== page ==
A few weeks ago a friend of mine passed away suddenly.
It’s strange when you meet someone online. They have this timeless almost ethereal quality in your mind because you don’t ever expect to meet them in person. And then you do.
I met Matt online over ten years ago while killing zombies. I was running 5 server instances of the game Left 4 Dead on a linux box in my basement. Before joining one of those games, we were randomly grouped together. He quickly became a reliable teammate and we got to know each other while putting down hordes of the undead. We both could rely upeon the other to join each other’s games when there was an opening. When greeting me online he would consistently respond with “herro”. The greeting never waivered and eventually I started doing it too. It was a dumb quirk that ended up sticking.
I learned several things about Matt. He was a government worker who lived in Virginia and had a technical background. He was five years my senior and had a sense of humor that jived with my own. We had opposing political beliefs and would clash over several topics.
Although separated by several hundred miles, we managed to catch up with eachother three times in real life. The first was at a LAN party that I hosted one weekend. My roommate and I invited several guys down to stay at our apartment while we all overloaded some power outlets and played some games together. When Matt arrived to that event with his PC, he had brought his 18+ inch CRT monitor. As we both did our best to haul this gargantuan monitor up the flight of stairs to my aparment he was explaining to me how the refresh rate on the CRT made it all worth it. I didn’t understand display hardware particularly well at the time so this confounded me. Many zombies were slain by those in attendance. To complement the theme we also all went to see Zombieland. Great weekend overall.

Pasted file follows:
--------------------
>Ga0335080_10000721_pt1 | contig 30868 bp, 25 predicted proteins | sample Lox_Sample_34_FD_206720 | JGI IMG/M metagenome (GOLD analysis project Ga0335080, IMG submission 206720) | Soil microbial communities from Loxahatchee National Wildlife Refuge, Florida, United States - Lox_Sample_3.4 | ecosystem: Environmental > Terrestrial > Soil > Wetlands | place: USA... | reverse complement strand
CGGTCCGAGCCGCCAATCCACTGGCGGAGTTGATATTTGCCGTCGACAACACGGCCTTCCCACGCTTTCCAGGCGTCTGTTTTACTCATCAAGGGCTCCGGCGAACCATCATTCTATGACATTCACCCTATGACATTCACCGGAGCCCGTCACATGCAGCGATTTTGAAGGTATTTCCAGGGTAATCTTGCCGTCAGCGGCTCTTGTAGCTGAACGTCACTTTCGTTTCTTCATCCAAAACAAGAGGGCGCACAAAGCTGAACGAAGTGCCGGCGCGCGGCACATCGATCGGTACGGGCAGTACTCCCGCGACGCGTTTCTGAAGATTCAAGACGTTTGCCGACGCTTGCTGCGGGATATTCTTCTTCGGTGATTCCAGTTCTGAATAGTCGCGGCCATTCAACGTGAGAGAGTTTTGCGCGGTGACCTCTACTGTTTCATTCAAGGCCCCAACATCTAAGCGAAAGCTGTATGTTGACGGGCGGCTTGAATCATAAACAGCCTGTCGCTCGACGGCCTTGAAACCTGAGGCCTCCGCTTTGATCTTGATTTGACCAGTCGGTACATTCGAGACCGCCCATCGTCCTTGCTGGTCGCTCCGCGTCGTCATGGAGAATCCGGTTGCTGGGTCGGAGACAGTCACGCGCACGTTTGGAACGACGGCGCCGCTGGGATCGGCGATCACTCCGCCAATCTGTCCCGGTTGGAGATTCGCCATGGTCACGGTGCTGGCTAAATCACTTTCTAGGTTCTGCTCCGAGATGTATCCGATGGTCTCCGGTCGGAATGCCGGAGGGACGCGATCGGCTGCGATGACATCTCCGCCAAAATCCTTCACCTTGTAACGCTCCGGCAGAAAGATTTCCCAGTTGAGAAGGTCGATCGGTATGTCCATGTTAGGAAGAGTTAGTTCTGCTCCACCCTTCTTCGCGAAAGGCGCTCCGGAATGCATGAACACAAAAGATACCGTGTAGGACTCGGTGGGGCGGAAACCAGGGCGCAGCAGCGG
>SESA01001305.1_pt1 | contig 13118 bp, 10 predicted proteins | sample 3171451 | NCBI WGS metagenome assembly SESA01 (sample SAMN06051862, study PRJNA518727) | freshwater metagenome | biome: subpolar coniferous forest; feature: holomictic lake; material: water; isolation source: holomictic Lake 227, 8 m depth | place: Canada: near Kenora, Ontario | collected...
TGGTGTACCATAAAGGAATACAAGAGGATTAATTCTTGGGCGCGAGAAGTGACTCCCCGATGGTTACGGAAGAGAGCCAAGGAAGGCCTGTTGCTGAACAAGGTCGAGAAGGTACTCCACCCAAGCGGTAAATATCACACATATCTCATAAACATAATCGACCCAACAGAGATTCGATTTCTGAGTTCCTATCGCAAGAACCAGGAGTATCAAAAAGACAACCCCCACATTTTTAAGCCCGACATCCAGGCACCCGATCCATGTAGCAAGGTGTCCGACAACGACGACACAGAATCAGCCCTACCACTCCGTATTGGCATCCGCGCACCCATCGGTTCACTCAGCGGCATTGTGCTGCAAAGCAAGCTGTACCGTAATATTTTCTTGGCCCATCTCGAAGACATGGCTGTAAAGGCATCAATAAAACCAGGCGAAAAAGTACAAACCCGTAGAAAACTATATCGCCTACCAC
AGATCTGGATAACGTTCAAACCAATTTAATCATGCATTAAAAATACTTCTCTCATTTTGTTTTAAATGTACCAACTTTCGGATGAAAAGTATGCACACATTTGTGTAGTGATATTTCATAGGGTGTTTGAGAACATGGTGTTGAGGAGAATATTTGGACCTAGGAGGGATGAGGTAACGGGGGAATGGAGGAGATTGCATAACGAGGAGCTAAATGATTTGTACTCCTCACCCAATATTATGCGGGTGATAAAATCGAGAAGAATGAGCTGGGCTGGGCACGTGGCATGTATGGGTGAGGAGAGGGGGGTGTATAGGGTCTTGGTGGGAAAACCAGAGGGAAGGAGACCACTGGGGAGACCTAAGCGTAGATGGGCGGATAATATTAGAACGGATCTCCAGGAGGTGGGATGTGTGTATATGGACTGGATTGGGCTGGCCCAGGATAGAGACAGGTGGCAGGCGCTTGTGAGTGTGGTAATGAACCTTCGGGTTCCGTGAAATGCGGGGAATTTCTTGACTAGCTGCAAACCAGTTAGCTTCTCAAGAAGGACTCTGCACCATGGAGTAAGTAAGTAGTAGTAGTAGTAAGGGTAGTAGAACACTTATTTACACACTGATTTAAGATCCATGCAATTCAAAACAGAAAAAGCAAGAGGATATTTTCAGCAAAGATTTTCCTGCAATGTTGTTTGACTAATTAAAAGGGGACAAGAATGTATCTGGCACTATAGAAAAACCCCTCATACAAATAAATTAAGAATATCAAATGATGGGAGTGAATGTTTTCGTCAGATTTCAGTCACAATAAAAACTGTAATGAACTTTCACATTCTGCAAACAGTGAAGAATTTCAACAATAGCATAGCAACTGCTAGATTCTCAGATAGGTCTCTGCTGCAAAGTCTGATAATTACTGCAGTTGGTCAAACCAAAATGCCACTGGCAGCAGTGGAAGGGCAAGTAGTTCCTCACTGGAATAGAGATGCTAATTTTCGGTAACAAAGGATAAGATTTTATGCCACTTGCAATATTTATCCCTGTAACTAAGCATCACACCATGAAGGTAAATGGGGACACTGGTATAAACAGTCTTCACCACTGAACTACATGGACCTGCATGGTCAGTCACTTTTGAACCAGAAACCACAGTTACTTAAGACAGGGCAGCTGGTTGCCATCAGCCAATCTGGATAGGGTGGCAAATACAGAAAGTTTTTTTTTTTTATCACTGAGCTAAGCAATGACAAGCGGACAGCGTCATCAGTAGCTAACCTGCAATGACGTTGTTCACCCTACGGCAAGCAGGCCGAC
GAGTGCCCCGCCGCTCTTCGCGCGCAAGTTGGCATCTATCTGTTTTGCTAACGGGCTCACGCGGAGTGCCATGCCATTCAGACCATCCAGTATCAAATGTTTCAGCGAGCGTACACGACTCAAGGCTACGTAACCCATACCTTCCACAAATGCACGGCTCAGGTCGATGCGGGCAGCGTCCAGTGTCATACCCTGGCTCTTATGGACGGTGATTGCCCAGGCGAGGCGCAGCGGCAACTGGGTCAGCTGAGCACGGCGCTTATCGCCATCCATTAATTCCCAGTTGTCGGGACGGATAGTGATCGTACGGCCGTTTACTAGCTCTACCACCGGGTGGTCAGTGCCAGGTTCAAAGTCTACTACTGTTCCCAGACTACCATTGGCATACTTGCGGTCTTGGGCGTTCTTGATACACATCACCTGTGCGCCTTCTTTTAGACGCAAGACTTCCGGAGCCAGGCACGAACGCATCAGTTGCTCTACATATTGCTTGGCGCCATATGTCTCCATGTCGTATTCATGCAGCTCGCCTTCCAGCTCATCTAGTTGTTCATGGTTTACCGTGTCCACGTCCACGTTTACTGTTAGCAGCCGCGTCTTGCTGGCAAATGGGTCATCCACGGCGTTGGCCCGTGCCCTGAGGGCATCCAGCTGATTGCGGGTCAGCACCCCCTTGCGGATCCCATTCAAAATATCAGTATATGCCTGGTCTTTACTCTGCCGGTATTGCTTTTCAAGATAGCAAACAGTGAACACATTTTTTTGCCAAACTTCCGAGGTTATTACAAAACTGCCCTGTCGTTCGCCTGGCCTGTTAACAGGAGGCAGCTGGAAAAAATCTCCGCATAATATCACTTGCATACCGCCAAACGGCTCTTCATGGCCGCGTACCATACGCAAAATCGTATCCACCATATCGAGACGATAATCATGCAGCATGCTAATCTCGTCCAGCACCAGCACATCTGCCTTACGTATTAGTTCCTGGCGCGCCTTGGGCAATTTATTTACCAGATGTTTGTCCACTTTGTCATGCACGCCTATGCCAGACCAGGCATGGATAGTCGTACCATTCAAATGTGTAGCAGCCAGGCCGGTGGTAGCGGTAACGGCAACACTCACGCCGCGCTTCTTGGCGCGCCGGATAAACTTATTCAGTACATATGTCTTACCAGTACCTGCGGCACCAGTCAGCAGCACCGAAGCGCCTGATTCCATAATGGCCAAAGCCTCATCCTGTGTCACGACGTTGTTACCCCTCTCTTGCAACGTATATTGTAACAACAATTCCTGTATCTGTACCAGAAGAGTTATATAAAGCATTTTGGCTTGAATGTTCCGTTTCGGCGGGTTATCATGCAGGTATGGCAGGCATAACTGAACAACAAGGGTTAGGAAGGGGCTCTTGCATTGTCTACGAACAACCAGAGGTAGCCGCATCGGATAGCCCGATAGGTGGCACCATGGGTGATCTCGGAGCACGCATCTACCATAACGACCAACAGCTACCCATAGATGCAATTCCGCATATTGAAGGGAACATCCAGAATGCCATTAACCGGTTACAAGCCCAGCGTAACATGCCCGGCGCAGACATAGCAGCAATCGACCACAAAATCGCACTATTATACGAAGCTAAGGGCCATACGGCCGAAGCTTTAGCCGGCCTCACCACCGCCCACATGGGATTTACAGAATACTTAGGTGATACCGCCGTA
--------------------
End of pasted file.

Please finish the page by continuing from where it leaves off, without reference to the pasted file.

The second time we met was when I was driving home from vacation in North Carolina. It was a long drive home and I would have welcomed a pit stop along the way. We got in contact and I stopped off at his house for a while. He was trying to overclock a new processor. I watched as he ran several diagnostics on a $400 processor that he had cranked up to some irresponsible level, then make some changes, test it, repeat. Even though I had a technical background I still marvelled at how he knew how to do all these things that I considered foreign at the time.
The last time I saw him was at his wedding when I came down to D.C. with my wife and friend to attend the reception. In an interesting setting, we met some interesting people. It was a blur, like all weddings are, so we didn’t get a lot of face time.
I would have seen him a fourth time at my wedding, but unfortunately he couldn’t make it work.
We weren’t close by any degree, but he definitely had an effect on my life. To keep his memory I can continue to carry some of those learned quirks and idiosyncracies that rubbed off on me. I’ll continue the tedium of overclocking my processors in his honor. And I’ll try to curtail the zombie population.
Good night, baffula, you goddamned sweet prince. May your Steam page stand in all its glory and inspire the next generation of nerds. We’ll miss you buddy.